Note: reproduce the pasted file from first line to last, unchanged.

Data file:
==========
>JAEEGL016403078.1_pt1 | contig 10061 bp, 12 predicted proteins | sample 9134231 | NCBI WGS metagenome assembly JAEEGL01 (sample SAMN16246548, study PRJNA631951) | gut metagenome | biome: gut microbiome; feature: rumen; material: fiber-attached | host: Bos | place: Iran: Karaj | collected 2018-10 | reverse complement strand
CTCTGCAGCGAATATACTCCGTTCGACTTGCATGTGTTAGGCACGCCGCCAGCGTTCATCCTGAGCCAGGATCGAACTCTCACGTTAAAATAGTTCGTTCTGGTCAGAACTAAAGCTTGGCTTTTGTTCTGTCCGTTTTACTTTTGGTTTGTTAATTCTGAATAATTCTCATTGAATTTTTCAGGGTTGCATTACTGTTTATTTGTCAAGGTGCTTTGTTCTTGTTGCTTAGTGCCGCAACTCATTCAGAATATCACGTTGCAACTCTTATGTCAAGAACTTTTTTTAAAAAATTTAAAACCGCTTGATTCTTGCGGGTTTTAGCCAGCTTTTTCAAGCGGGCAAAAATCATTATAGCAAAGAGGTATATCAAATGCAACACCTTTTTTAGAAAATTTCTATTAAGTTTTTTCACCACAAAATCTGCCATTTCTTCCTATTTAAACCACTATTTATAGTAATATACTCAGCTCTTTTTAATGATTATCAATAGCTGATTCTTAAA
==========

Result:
>JAEEGL016403078.1_pt1 | contig 10061 bp, 12 predicted proteins | sample 9134231 | NCBI WGS metagenome assembly JAEEGL01 (sample SAMN16246548, study PRJNA631951) | gut metagenome | biome: gut microbiome; feature: rumen; material: fiber-attached | host: Bos | place: Iran: Karaj | collected 2018-10 | reverse complement strand
CTCTGCAGCGAATATACTCCGTTCGACTTGCATGTGTTAGGCACGCCGCCAGCGTTCATCCTGAGCCAGGATCGAACTCTCACGTTAAAATAGTTCGTTCTGGTCAGAACTAAAGCTTGGCTTTTGTTCTGTCCGTTTTACTTTTGGTTTGTTAATTCTGAATAATTCTCATTGAATTTTTCAGGGTTGCATTACTGTTTATTTGTCAAGGTGCTTTGTTCTTGTTGCTTAGTGCCGCAACTCATTCAGAATATCACGTTGCAACTCTTATGTCAAGAACTTTTTTTAAAAAATTTAAAACCGCTTGATTCTTGCGGGTTTTAGCCAGCTTTTTCAAGCGGGCAAAAATCATTATAGCAAAGAGGTATATCAAATGCAACACCTTTTTTAGAAAATTTCTATTAAGTTTTTTCACCACAAAATCTGCCATTTCTTCCTATTTAAACCACTATTTATAGTAATATACTCAGCTCTTTTTAATGATTATCAATAGCTGATTCTTAAA